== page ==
“When greatness is great there is nothing you can do – and, boy, Gilchrist was great that day.”


The build up to this winter’s Ashes contest was not without its dramas.

For months, the possibility of Australia not fielding a side at all became increasingly likely following a pay dispute between the players and their board, but those issues seem to be ironed out.

In the England camp, enough have been said about Ben Stokes’ evening escapades.

But, perhaps more worryingly, captain Joe Root took an unsettled squad down under with many positions yet to be filled.

“We don’t want question marks over anybody we have picked, the captain and coaches want to have debates over who to leave out rather than who to pick,” said Harmison.

“England need both Jimmy Anderson and Stuart Broad to play all five Test matches. They have got nearly 900 Test wickets between them, it’s like leaving out one of [Glenn] McGrath or [Shane] Warne, you just don’t do it.

“There might be a lot of bravado and chatter saying Anderson isn’t what he used to be, but he is still as skilful as he has always been. And Broad will always stand up on the big occasion.”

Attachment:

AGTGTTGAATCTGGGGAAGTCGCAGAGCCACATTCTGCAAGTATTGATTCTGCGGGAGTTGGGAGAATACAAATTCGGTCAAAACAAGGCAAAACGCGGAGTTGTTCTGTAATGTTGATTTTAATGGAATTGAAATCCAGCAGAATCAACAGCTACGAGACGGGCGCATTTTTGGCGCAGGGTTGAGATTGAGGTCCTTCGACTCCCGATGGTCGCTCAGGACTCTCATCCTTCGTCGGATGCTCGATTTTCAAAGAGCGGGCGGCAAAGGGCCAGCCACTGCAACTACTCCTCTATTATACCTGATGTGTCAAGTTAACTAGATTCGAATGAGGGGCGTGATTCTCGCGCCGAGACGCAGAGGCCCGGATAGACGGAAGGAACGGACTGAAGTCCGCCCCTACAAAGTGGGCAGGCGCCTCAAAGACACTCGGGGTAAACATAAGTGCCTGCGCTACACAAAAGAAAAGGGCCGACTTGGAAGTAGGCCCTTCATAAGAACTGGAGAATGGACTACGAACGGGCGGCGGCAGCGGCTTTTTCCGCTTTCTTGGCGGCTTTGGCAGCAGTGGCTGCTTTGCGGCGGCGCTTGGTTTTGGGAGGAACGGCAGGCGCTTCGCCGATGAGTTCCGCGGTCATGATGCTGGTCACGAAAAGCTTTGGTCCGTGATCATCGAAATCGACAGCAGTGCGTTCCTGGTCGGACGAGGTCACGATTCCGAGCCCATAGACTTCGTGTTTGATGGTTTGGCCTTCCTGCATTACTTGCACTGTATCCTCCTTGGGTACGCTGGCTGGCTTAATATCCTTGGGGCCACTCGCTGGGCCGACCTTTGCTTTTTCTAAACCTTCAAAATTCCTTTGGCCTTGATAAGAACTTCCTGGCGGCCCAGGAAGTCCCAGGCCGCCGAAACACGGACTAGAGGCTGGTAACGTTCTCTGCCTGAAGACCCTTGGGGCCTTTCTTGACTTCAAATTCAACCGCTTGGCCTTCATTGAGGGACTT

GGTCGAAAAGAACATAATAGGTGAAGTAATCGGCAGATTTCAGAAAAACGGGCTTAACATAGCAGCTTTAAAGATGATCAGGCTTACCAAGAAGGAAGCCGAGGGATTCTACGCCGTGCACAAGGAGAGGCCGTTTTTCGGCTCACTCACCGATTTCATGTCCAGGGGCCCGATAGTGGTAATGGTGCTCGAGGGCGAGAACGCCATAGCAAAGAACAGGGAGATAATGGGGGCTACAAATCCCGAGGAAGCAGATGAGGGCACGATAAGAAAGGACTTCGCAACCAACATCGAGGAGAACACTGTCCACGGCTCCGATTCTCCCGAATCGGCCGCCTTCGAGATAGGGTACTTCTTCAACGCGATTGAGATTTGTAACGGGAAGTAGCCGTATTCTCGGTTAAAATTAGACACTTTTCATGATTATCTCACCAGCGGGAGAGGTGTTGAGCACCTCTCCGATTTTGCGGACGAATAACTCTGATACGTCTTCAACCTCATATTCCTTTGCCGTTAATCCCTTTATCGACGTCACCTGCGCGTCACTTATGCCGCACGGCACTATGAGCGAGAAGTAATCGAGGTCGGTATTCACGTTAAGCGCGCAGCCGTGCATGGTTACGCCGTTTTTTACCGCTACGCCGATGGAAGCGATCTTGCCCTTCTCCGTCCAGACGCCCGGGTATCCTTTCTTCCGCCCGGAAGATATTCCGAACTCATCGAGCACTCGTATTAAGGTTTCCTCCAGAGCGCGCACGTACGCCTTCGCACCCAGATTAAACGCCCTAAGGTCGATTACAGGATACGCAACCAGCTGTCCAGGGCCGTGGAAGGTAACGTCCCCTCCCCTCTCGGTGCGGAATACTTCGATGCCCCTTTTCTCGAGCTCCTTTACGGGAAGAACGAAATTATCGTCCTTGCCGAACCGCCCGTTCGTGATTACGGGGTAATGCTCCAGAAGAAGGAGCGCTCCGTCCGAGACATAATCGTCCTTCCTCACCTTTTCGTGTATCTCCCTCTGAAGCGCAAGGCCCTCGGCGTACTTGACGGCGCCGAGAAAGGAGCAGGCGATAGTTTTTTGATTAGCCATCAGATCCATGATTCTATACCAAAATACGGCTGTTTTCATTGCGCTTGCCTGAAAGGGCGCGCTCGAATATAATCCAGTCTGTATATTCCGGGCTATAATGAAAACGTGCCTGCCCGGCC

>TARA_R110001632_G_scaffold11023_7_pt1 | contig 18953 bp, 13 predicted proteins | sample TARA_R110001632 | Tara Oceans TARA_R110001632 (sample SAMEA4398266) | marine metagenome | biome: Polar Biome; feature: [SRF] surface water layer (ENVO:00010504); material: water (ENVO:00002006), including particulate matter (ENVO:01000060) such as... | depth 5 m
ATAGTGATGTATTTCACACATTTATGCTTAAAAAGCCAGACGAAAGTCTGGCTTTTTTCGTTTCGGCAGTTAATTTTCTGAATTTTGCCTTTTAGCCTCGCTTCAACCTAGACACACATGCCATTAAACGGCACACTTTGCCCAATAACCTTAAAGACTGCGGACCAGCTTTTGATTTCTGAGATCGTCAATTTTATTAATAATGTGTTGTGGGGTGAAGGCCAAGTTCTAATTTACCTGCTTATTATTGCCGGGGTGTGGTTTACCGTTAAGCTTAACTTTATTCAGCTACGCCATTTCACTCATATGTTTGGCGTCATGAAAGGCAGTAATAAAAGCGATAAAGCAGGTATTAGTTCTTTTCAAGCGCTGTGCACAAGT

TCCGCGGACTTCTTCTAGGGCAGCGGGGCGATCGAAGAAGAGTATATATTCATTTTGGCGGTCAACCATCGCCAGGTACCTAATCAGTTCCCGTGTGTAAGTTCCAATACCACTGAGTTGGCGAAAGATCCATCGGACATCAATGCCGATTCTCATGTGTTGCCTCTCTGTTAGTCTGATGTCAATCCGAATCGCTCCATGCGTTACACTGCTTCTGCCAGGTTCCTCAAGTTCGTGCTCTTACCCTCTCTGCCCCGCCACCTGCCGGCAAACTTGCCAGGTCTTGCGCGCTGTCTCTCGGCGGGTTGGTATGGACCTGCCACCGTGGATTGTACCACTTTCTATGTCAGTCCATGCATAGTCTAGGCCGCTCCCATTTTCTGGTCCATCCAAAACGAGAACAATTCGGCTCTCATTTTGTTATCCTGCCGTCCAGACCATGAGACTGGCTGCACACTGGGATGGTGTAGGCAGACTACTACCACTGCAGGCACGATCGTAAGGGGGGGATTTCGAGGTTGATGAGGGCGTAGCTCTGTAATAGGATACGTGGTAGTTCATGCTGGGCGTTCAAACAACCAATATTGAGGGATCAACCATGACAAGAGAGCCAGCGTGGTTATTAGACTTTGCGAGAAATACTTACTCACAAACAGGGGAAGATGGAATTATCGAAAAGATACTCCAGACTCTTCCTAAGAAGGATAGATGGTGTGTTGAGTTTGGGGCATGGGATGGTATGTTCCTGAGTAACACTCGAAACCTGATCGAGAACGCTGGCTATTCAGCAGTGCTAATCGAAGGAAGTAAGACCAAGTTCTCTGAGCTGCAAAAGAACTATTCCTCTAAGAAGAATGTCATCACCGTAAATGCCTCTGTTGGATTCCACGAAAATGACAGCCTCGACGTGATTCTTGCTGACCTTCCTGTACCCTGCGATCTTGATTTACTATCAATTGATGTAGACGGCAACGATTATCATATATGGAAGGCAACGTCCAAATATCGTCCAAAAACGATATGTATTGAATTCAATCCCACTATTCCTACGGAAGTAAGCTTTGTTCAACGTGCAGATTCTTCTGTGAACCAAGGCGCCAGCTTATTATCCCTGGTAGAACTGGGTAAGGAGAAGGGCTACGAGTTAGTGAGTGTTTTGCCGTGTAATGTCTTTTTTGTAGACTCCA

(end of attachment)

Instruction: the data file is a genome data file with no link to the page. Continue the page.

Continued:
With England already 1-0 down in the series following their loss by 10 wickets in the Brisbane opener, a win – or at least a draw – is imperative in Adelaide in the second Test.

The third contest of the five-match series begins in Perth on the December 14th, and the tourists can ill afford to be chasing victory at the WACA as they bid to retain the urn.

They must hope to exorcise any previous nightmares suffered out west.

And while the gates of the WACA may shut for good following the match, England must ensure that, when they depart the famous ground for the last time, the series is still wide open.

Steve Harmison photo by PaulSh via Flickr Creative Commons under Attribution-NonCommercial-NoDerivs 2.0 Generic (CC BY-NC-ND 2.0)

Knight primed for England’s latest Ashes battle down under

England skipper Heather Knight has branded her side’s rise to the top of the world rankings as “an even bigger incentive” to do well in this winter’s Ashes series in Australia.

Knight’s side snatched the top spot from the Aussies following their World Cup triumph against India in July, wining a thrilling final in front of a capacity crowd at Lord’s by nine runs.